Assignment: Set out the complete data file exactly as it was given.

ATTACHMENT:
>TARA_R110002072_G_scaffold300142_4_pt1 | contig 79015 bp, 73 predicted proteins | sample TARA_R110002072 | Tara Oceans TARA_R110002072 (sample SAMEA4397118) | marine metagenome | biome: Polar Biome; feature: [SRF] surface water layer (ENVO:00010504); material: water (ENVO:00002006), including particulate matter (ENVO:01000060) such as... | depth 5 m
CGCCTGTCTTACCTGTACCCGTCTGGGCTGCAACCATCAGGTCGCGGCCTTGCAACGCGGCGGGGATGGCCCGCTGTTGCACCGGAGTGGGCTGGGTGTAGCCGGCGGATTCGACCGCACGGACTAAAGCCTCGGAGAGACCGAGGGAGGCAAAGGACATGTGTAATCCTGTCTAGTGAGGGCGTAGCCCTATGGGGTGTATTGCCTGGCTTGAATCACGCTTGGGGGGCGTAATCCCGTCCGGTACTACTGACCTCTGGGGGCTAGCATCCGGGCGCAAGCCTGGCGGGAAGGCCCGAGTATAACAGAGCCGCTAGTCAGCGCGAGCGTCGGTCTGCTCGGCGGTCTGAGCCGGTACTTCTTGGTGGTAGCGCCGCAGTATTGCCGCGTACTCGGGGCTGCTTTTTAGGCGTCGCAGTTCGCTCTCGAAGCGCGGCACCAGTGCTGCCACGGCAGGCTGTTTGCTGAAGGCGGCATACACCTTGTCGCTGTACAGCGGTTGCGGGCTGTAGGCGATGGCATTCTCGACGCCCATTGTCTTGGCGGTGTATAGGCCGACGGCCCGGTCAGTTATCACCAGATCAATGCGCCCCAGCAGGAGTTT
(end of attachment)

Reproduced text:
>TARA_R110002072_G_scaffold300142_4_pt1 | contig 79015 bp, 73 predicted proteins | sample TARA_R110002072 | Tara Oceans TARA_R110002072 (sample SAMEA4397118) | marine metagenome | biome: Polar Biome; feature: [SRF] surface water layer (ENVO:00010504); material: water (ENVO:00002006), including particulate matter (ENVO:01000060) such as... | depth 5 m
CGCCTGTCTTACCTGTACCCGTCTGGGCTGCAACCATCAGGTCGCGGCCTTGCAACGCGGCGGGGATGGCCCGCTGTTGCACCGGAGTGGGCTGGGTGTAGCCGGCGGATTCGACCGCACGGACTAAAGCCTCGGAGAGACCGAGGGAGGCAAAGGACATGTGTAATCCTGTCTAGTGAGGGCGTAGCCCTATGGGGTGTATTGCCTGGCTTGAATCACGCTTGGGGGGCGTAATCCCGTCCGGTACTACTGACCTCTGGGGGCTAGCATCCGGGCGCAAGCCTGGCGGGAAGGCCCGAGTATAACAGAGCCGCTAGTCAGCGCGAGCGTCGGTCTGCTCGGCGGTCTGAGCCGGTACTTCTTGGTGGTAGCGCCGCAGTATTGCCGCGTACTCGGGGCTGCTTTTTAGGCGTCGCAGTTCGCTCTCGAAGCGCGGCACCAGTGCTGCCACGGCAGGCTGTTTGCTGAAGGCGGCATACACCTTGTCGCTGTACAGCGGTTGCGGGCTGTAGGCGATGGCATTCTCGACGCCCATTGTCTTGGCGGTGTATAGGCCGACGGCCCGGTCAGTTATCACCAGATCAATGCGCCCCAGCAGGAGTTT